“She was one of the crucial people who really helped sustain one of the most dominant shows in the history of television,” said Ron Simon, a curator at the New York City-based Paley Center for Media.
In 2007, the publication Television Week named her one of the 25 most influential people who shaped the industry, noting that she was a principal writer on all 180 “I Love Lucy” episodes and 13 specials on CBS from 1951 to 1961.
The program was one of the top-three most-watched programs during its first six years on the air and won two Emmy Awards as best situation comedy. Forever in syndication, “I Love Lucy” made enduring household names of Lucille Ball and her real-life husband, Cuban-born bandleader Desi Arnaz, as well as Vivian Vance and William Frawley as their quirky neighbors, the Mertzes.
If the show’s premise wasn’t particularly innovative — the wacky housewife, the irritated husband, the oddball friends —“I Love Lucy” was elevated by the anything-for-a-laugh conviction of the four leading actors and the irrepressible inventiveness of the scripts.
The initial writing force behind the show included Mrs. Davis (then known as Madelyn Pugh), her longtime writing partner Bob Carroll Jr. and their producer, Jess Oppenheimer. Writers Bob Schiller and Bob Weiskopf later joined the team.
Together they molded Ball, who had appeared in minor Hollywood dramas and comedies, into the lovably slapstick-prone Lucy Ricardo.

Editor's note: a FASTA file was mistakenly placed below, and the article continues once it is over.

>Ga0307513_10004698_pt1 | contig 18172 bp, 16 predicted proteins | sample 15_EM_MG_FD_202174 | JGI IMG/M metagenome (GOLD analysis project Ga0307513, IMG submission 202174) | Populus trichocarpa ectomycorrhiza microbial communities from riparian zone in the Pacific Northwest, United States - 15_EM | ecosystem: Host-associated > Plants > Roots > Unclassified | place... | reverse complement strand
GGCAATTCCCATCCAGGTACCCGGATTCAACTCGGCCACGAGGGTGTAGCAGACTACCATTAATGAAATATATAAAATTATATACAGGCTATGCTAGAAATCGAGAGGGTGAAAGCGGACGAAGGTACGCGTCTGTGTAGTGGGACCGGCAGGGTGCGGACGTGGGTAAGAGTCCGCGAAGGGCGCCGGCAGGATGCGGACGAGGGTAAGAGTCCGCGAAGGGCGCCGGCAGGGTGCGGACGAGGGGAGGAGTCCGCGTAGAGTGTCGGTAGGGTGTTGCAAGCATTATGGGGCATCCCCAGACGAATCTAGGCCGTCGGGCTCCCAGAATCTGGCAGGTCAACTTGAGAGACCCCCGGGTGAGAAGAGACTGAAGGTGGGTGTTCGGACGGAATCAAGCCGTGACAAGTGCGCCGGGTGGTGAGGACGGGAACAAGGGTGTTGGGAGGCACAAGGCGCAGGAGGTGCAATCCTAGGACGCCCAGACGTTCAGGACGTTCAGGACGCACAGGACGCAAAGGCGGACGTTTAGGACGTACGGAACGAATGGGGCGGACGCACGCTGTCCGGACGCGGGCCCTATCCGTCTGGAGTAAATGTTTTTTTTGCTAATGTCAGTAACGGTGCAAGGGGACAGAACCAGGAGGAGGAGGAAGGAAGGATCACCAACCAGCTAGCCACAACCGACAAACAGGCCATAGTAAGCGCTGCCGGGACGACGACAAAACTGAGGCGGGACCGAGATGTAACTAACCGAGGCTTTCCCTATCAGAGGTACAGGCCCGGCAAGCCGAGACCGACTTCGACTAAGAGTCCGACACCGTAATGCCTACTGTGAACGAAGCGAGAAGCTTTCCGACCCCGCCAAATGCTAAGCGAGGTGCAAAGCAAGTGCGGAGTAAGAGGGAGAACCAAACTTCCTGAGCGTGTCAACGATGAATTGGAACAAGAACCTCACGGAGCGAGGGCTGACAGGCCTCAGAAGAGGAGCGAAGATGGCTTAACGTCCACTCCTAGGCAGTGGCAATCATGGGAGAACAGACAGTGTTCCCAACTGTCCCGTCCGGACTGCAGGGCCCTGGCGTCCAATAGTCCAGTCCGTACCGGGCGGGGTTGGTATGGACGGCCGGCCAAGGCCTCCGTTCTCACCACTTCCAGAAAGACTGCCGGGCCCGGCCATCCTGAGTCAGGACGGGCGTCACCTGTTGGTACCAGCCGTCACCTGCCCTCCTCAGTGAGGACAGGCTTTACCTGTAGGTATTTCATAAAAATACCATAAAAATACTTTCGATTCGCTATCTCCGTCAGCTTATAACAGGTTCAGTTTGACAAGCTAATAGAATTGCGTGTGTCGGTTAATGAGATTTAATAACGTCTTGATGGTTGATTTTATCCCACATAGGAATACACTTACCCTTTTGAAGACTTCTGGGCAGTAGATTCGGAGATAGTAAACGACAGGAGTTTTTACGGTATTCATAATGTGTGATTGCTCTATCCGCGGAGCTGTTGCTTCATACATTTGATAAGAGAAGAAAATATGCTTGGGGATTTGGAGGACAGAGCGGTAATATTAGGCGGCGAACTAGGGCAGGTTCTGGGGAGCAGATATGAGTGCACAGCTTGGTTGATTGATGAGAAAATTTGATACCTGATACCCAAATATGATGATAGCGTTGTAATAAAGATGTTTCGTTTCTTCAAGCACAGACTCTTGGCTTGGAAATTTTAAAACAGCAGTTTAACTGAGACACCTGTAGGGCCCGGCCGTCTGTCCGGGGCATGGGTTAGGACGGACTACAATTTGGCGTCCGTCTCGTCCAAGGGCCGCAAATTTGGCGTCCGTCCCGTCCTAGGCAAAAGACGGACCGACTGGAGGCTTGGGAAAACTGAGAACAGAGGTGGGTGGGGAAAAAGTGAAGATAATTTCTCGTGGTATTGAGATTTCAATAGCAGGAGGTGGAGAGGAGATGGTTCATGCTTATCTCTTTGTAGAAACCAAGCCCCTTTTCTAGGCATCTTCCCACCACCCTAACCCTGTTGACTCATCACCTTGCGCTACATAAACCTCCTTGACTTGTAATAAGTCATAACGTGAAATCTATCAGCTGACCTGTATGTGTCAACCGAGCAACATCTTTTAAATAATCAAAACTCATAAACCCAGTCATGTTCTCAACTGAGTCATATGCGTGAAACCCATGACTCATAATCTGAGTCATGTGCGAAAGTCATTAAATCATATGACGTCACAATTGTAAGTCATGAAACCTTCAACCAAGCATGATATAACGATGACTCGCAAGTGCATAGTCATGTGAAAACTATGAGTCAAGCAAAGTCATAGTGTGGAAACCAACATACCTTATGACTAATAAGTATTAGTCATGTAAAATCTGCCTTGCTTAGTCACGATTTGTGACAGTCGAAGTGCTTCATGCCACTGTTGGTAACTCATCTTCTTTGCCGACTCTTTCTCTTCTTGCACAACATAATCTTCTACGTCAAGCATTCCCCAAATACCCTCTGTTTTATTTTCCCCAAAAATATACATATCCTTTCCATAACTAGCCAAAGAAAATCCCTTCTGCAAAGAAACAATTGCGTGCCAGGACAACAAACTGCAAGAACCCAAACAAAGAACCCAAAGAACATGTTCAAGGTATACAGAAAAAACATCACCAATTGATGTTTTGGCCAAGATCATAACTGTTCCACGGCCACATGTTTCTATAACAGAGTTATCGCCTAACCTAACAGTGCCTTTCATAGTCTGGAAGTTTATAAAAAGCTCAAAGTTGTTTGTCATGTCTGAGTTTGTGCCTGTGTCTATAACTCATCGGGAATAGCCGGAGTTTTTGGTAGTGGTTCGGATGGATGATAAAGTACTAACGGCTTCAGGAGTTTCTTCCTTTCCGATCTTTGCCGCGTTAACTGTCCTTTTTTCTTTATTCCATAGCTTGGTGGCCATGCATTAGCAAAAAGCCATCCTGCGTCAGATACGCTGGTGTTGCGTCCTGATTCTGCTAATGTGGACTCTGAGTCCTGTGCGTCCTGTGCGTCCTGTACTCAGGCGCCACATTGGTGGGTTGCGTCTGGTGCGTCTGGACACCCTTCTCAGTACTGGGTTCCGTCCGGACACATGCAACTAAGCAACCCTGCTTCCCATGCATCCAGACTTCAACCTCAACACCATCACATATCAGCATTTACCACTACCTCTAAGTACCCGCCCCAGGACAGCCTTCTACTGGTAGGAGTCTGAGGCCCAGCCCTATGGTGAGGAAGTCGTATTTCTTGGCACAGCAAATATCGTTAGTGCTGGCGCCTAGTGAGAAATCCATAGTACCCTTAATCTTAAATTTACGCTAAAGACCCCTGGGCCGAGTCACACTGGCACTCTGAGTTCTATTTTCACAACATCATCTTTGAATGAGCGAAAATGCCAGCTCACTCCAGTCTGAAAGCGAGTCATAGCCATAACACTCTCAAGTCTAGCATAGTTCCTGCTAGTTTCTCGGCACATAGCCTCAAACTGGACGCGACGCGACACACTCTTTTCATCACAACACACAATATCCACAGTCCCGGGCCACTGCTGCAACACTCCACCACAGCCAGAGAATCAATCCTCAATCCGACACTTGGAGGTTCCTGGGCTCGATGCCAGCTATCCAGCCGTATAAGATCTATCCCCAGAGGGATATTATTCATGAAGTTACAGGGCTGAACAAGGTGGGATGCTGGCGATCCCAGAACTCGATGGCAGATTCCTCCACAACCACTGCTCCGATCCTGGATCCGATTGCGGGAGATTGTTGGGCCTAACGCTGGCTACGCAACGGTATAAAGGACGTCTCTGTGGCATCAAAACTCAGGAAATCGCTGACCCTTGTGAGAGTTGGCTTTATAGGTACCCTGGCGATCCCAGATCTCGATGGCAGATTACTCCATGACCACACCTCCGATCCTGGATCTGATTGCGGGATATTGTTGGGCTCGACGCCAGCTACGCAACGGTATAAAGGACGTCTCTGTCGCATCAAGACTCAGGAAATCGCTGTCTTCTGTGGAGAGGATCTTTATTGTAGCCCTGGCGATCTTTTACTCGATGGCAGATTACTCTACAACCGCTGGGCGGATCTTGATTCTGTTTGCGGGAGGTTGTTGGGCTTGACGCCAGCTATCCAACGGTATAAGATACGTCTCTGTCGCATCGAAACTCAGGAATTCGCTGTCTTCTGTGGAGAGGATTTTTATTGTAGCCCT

The show was propelled by a relentless physical humor, with Ball in one instance battling a giant loaf of bread that emerges from the oven and pins her to the wall. Other memorable sequences featured Ball slipping and sliding in a vat while mashing grapes and getting very drunk while filming a commercial for an alcohol-laced patent medicine called Vitameatavegamin.
Ball often credited the show’s writers for her success, and Mrs. Davis returned the compliment.
“The great thing about Lucy, besides her marvelous comic talent, was she would do anything you wrote. There was never that ego saying, ‘I don’t know. I won’t look good,’ ” Mrs. Davis told USA Today in 2001.
“We’d say, ‘Do you mind working with animals? Do you mind getting covered with clay? Do you mind letting someone slap chocolate in your face?’ ” Mrs. Davis said. “She never said no.”
Mrs. Davis said her favorite episodes included a 1952 show in which Lucy and Ethel land jobs in a chocolate factory, only to have the conveyor belt kick into overdrive.
Another episode, from 1955, centered on Lucy’s mortifying encounter with handsome Hollywood actor William Holden — he accidentally sets her fake nose on fire.